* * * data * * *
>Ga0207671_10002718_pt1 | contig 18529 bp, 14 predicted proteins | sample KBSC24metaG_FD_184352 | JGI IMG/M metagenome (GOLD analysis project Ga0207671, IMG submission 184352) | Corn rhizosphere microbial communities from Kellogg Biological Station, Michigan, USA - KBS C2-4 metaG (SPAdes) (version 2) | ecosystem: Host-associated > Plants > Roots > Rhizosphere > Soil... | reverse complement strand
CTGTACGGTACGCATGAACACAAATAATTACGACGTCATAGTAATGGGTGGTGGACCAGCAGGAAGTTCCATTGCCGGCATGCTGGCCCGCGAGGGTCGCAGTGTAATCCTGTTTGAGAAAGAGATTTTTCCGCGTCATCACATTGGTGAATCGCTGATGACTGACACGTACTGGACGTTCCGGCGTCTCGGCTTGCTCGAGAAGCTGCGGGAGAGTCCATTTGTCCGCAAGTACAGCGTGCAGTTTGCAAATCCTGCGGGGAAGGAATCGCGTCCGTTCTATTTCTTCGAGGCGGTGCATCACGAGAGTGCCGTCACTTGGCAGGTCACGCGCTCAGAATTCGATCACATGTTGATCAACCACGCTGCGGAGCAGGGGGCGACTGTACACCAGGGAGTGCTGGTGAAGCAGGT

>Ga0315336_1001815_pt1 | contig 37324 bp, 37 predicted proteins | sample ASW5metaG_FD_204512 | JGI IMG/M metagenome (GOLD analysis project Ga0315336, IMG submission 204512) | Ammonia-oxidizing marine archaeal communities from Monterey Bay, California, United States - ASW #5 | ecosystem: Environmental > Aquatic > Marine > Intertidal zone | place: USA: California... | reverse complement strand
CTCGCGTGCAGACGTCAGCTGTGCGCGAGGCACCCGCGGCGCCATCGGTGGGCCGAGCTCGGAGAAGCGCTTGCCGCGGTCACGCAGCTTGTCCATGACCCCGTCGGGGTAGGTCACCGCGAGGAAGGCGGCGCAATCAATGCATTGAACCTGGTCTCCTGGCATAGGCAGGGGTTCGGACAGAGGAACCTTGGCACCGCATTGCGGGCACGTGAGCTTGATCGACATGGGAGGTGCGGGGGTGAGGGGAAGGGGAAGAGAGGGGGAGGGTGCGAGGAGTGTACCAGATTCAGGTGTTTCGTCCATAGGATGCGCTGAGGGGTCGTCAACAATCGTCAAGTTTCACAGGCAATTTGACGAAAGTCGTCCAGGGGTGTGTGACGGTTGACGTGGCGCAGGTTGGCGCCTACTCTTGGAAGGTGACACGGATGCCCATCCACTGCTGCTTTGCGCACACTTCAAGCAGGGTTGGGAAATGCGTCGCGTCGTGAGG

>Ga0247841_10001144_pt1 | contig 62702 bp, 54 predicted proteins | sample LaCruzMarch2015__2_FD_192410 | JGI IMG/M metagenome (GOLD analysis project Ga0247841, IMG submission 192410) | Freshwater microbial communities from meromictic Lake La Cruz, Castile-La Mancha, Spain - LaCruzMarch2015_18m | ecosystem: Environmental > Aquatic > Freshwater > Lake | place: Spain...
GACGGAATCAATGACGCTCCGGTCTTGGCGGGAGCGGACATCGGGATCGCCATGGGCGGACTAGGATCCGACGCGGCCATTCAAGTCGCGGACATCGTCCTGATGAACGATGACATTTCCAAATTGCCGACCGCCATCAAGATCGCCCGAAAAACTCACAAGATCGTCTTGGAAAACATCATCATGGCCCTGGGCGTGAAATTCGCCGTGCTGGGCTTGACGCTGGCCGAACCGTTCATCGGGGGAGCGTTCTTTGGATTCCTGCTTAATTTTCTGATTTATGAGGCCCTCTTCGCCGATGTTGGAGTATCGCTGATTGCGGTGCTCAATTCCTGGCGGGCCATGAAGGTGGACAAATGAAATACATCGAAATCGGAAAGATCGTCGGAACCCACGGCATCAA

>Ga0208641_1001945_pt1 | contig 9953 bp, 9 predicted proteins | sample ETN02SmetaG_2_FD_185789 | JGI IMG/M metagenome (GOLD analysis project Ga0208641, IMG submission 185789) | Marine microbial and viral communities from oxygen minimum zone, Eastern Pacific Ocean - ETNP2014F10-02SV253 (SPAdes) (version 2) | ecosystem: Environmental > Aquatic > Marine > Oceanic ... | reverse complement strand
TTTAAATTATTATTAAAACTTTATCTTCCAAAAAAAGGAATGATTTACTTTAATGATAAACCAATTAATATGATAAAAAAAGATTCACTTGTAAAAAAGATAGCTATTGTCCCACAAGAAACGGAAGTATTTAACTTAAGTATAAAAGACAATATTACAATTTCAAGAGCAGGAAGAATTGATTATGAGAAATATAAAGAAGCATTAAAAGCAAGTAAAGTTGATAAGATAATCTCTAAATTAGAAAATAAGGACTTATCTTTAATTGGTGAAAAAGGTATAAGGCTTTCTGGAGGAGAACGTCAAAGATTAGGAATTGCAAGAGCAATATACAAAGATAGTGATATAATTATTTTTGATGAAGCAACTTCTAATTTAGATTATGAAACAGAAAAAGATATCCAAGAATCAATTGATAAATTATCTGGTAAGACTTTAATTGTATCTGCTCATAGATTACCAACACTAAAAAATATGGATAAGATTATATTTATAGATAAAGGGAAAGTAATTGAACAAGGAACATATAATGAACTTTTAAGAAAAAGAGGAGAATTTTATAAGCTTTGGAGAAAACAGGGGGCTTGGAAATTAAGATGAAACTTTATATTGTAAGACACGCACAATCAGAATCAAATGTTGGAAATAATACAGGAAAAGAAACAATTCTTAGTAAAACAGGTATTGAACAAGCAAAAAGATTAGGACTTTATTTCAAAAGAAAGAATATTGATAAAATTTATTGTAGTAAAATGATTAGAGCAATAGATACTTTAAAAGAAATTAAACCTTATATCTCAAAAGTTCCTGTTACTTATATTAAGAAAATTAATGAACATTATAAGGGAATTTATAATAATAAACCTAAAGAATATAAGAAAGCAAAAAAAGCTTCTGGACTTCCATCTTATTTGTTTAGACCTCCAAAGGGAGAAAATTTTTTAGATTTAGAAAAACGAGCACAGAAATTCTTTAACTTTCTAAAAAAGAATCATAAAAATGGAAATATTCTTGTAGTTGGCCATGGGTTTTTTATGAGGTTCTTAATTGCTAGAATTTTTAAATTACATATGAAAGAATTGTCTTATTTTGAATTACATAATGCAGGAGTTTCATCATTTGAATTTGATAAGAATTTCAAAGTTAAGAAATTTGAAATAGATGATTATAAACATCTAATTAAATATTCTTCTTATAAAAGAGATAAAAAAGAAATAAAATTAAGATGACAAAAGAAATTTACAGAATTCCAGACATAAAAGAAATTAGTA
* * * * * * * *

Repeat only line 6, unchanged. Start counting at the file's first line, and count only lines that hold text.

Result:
GACGGAATCAATGACGCTCCGGTCTTGGCGGGAGCGGACATCGGGATCGCCATGGGCGGACTAGGATCCGACGCGGCCATTCAAGTCGCGGACATCGTCCTGATGAACGATGACATTTCCAAATTGCCGACCGCCATCAAGATCGCCCGAAAAACTCACAAGATCGTCTTGGAAAACATCATCATGGCCCTGGGCGTGAAATTCGCCGTGCTGGGCTTGACGCTGGCCGAACCGTTCATCGGGGGAGCGTTCTTTGGATTCCTGCTTAATTTTCTGATTTATGAGGCCCTCTTCGCCGATGTTGGAGTATCGCTGATTGCGGTGCTCAATTCCTGGCGGGCCATGAAGGTGGACAAATGAAATACATCGAAATCGGAAAGATCGTCGGAACCCACGGCATCAA